Even the subject matter is repetitive


I have spent a good bit of time thinking about how it is that I paint the same shapes, the same forms, the same compositions over and over and over and over and over again.  (See previous post, which I had frankly forgotten about before I went to post this tonight.)  I don’t do it on purpose - it’s not as though I sit down and plan 20 paintings with the same composition - but the shapes keep finding me.  

Repetition is a theme in my life - I practically wear a uniform (jeans, white or black t-shirt, red shoes), I have eaten the same breakfast every morning for years (2 eggs over a bed of spinach - occasionally I throw in arugula for a thrill), I sit in the same spot at the table, I could go on.  Parameters work for me.  I’m not easily bored, and knowing how certain things will be frees up space in my brain for my curiosity about everything else.  When it comes to painting, then, I guess it’s no surprise that I paint a repetitive story.  I’ve come to understand that addressing a composition over and over again helps me to make sense of things, it helps me to understand what I’m painting and what I’m thinking, it helps me to see. I think of it like tumbling rocks - the way the ocean smooths the stones as they go round and round through the surf.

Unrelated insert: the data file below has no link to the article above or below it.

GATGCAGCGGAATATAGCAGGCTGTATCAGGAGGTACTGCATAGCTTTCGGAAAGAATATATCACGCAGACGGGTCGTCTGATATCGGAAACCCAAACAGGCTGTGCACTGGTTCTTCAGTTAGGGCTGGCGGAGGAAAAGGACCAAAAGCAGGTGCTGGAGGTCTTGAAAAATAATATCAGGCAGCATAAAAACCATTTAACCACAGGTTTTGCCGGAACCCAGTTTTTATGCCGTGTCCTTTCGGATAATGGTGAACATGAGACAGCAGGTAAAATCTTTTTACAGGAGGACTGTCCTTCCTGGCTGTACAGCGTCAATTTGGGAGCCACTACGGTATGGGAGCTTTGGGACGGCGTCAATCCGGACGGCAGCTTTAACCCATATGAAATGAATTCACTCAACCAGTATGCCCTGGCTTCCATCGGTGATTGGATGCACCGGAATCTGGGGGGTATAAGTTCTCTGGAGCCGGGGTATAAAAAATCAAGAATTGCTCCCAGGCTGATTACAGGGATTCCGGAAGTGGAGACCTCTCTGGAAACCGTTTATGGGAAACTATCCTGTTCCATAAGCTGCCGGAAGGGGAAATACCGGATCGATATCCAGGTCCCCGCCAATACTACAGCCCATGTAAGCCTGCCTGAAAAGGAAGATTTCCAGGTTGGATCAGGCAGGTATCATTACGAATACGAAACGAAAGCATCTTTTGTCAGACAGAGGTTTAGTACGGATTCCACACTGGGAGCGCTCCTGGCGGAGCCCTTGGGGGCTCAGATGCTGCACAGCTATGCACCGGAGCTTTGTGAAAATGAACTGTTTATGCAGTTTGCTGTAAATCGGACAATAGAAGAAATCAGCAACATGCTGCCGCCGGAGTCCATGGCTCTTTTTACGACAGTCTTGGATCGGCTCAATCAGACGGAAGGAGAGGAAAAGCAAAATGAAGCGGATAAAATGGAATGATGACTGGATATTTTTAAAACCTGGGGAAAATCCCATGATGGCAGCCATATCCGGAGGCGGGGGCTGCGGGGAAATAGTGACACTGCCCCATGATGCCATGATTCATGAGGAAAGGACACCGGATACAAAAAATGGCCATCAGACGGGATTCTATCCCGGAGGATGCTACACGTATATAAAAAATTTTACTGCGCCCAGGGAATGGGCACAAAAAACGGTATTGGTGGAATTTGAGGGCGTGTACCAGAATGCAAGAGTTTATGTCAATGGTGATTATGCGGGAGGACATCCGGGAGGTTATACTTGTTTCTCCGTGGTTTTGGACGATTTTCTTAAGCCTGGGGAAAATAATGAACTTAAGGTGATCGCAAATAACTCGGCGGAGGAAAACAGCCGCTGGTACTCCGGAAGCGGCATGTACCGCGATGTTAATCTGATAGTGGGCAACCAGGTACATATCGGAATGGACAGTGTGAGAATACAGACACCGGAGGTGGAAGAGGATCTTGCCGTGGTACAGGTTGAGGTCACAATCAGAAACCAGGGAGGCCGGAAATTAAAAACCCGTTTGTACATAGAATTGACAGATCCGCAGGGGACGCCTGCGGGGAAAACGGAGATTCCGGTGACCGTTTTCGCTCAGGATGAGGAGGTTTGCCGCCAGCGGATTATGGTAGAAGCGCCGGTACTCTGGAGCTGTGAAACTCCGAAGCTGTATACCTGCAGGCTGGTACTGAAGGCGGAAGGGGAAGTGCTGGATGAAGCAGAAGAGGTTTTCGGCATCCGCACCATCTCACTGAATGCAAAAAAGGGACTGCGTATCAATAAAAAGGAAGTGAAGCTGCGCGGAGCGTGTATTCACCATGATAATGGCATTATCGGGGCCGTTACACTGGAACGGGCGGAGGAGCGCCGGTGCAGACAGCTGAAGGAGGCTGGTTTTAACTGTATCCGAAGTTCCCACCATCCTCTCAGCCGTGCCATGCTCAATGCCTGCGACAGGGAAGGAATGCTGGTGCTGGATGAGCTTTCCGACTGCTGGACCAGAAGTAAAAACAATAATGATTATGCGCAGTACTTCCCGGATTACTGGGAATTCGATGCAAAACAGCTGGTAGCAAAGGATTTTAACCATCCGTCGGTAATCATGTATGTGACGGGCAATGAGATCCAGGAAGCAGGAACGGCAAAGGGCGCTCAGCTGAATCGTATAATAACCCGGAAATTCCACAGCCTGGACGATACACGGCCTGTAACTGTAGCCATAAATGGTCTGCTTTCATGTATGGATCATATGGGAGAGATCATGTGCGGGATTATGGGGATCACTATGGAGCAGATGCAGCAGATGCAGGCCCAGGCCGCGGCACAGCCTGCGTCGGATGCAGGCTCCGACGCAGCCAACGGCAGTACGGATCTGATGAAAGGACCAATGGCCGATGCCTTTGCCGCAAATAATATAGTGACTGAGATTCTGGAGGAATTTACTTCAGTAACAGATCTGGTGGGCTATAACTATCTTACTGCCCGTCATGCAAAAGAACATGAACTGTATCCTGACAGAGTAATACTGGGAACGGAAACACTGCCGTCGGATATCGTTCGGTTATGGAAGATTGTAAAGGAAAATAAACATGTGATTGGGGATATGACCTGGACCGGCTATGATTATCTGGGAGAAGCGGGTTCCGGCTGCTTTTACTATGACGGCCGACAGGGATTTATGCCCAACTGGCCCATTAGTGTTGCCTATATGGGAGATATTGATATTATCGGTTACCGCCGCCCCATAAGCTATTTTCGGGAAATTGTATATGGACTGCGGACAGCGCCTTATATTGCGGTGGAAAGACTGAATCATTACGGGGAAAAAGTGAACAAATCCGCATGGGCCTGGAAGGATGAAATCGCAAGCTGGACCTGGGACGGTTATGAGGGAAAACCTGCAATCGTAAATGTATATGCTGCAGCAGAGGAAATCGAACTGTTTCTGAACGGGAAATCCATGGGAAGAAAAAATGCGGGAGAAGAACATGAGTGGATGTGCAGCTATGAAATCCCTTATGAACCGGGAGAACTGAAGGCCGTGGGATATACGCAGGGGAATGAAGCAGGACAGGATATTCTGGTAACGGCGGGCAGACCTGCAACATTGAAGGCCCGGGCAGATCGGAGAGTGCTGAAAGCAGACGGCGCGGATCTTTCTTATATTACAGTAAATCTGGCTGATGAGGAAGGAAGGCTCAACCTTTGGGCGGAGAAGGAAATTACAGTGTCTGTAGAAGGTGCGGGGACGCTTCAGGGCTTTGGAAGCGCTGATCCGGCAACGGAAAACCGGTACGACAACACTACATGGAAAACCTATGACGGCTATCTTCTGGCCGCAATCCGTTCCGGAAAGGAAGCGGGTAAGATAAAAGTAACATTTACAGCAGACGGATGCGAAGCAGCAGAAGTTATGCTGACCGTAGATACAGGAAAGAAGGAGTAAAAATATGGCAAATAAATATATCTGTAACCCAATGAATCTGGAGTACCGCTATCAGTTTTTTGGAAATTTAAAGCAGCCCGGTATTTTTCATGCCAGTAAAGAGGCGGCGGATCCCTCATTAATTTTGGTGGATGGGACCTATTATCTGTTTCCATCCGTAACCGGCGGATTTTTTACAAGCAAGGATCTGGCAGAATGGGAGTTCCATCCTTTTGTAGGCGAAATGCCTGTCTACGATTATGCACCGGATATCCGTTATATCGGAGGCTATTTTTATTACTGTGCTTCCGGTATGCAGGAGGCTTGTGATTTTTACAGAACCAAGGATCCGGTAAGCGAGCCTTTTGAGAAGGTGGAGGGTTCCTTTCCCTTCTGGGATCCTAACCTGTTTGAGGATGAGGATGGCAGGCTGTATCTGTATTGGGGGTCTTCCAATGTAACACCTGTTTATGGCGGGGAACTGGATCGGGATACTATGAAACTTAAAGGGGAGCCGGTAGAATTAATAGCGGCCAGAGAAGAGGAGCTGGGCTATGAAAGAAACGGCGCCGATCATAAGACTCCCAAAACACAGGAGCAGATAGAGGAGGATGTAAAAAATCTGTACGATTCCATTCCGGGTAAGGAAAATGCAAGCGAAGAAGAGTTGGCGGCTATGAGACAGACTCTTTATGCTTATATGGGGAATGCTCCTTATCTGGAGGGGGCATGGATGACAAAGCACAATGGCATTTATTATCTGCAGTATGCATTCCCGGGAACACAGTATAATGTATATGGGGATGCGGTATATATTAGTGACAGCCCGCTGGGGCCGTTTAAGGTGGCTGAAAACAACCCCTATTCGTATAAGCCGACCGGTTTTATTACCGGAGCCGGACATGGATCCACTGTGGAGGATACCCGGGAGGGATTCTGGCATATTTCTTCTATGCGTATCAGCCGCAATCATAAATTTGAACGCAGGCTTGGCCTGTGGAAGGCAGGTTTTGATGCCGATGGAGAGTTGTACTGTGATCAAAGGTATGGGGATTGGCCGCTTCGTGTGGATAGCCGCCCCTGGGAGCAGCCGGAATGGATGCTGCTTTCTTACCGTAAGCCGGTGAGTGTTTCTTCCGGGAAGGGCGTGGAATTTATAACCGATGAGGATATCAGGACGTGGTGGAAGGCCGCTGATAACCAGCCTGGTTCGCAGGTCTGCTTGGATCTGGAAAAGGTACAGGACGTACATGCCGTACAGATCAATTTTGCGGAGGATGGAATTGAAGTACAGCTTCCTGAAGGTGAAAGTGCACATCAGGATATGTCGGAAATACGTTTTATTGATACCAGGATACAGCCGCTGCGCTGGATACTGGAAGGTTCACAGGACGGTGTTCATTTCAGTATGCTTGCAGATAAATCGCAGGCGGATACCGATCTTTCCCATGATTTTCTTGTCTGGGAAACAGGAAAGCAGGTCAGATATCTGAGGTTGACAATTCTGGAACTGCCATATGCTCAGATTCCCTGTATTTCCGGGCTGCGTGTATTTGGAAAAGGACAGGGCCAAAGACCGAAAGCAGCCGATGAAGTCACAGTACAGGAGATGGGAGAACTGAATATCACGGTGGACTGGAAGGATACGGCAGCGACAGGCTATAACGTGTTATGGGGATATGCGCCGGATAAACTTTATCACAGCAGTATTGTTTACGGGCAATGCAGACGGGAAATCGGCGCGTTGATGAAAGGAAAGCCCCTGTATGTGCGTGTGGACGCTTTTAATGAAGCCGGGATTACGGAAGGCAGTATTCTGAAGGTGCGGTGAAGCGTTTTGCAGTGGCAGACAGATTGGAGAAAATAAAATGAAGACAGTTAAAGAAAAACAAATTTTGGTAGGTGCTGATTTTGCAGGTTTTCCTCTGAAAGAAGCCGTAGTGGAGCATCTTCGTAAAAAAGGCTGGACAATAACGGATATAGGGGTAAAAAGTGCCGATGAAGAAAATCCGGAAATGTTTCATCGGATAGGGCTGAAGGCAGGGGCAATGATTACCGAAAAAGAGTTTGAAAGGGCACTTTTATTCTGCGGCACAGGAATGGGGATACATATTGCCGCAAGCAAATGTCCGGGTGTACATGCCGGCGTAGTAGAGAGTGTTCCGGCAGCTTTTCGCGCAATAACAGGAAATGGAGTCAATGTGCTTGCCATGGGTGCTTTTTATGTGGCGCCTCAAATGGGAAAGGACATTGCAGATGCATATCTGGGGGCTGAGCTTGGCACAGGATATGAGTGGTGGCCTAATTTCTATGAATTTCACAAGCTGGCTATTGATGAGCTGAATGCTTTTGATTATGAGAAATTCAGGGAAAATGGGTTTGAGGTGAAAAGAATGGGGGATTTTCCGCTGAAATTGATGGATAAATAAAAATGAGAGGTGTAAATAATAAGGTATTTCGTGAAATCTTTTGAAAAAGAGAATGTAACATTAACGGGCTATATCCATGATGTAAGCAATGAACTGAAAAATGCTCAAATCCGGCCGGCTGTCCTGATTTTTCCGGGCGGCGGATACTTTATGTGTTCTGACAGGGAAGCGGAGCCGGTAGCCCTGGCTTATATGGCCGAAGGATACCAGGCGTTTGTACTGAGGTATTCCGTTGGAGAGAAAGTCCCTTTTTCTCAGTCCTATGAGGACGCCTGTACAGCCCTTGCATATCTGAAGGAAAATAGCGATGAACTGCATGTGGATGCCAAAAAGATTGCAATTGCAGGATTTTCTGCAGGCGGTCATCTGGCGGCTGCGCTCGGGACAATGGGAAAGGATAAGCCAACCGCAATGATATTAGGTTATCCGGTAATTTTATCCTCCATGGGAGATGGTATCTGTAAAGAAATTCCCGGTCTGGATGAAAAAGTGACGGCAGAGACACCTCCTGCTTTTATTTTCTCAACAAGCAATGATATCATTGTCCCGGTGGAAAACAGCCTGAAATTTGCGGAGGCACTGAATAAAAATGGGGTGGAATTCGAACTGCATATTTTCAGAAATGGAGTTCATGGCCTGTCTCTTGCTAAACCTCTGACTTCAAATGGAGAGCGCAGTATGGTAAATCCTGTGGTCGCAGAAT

My friend Christine pointed out the repetitive compositions during a studio visit this summer.  It’s not that I didn’t know this before she said it, but hearing her say it helped me to see it with fresh eyes.  It used to bother me a little - was it boring? - but I have come to appreciate and embrace the repetition, and to recognize that this is the way I understand the world.  This is the way I tell the story.